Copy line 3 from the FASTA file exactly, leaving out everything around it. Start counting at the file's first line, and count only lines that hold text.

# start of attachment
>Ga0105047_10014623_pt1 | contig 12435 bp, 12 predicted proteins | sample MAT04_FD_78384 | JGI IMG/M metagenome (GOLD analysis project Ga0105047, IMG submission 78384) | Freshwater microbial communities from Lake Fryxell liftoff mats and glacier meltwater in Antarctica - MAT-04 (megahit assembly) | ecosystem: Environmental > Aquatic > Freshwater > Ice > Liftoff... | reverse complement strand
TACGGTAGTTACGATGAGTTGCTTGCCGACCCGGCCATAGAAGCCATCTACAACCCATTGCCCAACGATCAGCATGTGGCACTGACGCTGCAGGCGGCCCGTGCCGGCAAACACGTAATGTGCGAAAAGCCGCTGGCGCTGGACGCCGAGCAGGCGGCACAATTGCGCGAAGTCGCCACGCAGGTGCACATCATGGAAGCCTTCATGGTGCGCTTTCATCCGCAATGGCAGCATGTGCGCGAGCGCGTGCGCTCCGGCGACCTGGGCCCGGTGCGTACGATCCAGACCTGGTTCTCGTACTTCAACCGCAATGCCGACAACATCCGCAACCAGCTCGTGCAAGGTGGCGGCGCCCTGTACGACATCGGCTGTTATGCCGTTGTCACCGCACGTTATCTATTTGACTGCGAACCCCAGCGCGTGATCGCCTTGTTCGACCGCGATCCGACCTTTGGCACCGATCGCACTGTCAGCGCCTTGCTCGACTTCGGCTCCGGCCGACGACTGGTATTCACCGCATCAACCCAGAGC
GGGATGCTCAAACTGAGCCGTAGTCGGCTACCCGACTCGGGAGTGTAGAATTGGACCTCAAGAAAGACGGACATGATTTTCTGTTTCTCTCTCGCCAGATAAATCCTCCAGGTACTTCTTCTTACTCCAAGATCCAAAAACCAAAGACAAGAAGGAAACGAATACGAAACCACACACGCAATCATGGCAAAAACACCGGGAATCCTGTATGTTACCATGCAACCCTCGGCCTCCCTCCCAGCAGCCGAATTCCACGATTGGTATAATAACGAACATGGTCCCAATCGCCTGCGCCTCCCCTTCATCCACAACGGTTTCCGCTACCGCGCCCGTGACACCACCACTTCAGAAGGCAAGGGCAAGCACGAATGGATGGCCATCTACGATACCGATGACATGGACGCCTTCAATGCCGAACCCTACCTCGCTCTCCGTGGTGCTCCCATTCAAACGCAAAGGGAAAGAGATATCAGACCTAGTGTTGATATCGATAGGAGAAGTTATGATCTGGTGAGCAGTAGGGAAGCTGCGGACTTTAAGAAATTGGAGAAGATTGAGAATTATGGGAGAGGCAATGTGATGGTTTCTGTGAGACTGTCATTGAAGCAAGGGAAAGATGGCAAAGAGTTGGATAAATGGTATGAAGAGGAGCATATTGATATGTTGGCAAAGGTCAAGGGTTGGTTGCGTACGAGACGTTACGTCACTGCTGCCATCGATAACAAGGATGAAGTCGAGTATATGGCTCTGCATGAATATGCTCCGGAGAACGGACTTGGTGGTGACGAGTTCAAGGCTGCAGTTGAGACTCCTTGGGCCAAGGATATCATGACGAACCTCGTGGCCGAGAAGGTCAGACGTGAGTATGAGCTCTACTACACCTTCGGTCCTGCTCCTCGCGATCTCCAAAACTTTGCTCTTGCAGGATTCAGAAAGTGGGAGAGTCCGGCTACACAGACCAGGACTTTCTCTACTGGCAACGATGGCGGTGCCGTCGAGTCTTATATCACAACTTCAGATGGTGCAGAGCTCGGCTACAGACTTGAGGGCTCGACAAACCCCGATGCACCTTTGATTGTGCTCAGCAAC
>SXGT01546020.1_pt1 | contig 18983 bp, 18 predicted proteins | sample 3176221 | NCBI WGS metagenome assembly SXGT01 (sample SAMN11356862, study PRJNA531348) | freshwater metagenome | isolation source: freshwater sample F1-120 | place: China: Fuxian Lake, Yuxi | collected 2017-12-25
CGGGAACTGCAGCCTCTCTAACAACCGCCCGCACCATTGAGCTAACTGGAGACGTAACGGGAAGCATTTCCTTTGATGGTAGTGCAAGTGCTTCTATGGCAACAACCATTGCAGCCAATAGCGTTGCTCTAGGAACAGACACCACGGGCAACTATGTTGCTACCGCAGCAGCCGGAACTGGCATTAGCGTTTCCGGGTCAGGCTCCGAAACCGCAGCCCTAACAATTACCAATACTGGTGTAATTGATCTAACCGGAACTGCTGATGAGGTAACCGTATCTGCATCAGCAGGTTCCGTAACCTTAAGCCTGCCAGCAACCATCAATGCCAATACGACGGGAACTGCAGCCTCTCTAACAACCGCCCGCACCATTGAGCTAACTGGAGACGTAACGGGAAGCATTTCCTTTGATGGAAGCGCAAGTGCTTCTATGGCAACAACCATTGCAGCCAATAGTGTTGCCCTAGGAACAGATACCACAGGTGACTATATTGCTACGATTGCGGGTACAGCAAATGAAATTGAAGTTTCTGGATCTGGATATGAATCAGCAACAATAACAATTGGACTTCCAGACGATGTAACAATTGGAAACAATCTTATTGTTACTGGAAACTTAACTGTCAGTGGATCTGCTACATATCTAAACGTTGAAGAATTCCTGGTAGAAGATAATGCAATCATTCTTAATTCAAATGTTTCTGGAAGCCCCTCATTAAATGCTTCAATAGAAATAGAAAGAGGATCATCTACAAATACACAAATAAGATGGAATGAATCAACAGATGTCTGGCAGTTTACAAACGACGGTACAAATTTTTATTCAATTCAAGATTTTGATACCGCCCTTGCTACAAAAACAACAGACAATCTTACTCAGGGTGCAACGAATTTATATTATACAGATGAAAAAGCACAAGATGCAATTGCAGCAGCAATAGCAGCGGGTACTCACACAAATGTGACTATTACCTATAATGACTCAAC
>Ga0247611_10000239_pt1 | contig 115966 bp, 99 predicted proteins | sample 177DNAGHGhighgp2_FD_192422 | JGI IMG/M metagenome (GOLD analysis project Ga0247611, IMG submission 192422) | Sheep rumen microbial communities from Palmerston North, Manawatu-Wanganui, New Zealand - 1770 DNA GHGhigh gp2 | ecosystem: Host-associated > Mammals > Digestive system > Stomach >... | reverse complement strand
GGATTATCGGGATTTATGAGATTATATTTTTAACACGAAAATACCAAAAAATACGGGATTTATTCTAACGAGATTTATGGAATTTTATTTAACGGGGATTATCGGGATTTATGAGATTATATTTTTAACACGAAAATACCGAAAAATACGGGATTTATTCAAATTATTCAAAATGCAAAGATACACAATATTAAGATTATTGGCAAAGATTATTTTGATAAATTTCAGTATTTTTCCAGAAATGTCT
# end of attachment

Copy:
GGGATGCTCAAACTGAGCCGTAGTCGGCTACCCGACTCGGGAGTGTAGAATTGGACCTCAAGAAAGACGGACATGATTTTCTGTTTCTCTCTCGCCAGATAAATCCTCCAGGTACTTCTTCTTACTCCAAGATCCAAAAACCAAAGACAAGAAGGAAACGAATACGAAACCACACACGCAATCATGGCAAAAACACCGGGAATCCTGTATGTTACCATGCAACCCTCGGCCTCCCTCCCAGCAGCCGAATTCCACGATTGGTATAATAACGAACATGGTCCCAATCGCCTGCGCCTCCCCTTCATCCACAACGGTTTCCGCTACCGCGCCCGTGACACCACCACTTCAGAAGGCAAGGGCAAGCACGAATGGATGGCCATCTACGATACCGATGACATGGACGCCTTCAATGCCGAACCCTACCTCGCTCTCCGTGGTGCTCCCATTCAAACGCAAAGGGAAAGAGATATCAGACCTAGTGTTGATATCGATAGGAGAAGTTATGATCTGGTGAGCAGTAGGGAAGCTGCGGACTTTAAGAAATTGGAGAAGATTGAGAATTATGGGAGAGGCAATGTGATGGTTTCTGTGAGACTGTCATTGAAGCAAGGGAAAGATGGCAAAGAGTTGGATAAATGGTATGAAGAGGAGCATATTGATATGTTGGCAAAGGTCAAGGGTTGGTTGCGTACGAGACGTTACGTCACTGCTGCCATCGATAACAAGGATGAAGTCGAGTATATGGCTCTGCATGAATATGCTCCGGAGAACGGACTTGGTGGTGACGAGTTCAAGGCTGCAGTTGAGACTCCTTGGGCCAAGGATATCATGACGAACCTCGTGGCCGAGAAGGTCAGACGTGAGTATGAGCTCTACTACACCTTCGGTCCTGCTCCTCGCGATCTCCAAAACTTTGCTCTTGCAGGATTCAGAAAGTGGGAGAGTCCGGCTACACAGACCAGGACTTTCTCTACTGGCAACGATGGCGGTGCCGTCGAGTCTTATATCACAACTTCAGATGGTGCAGAGCTCGGCTACAGACTTGAGGGCTCGACAAACCCCGATGCACCTTTGATTGTGCTCAGCAAC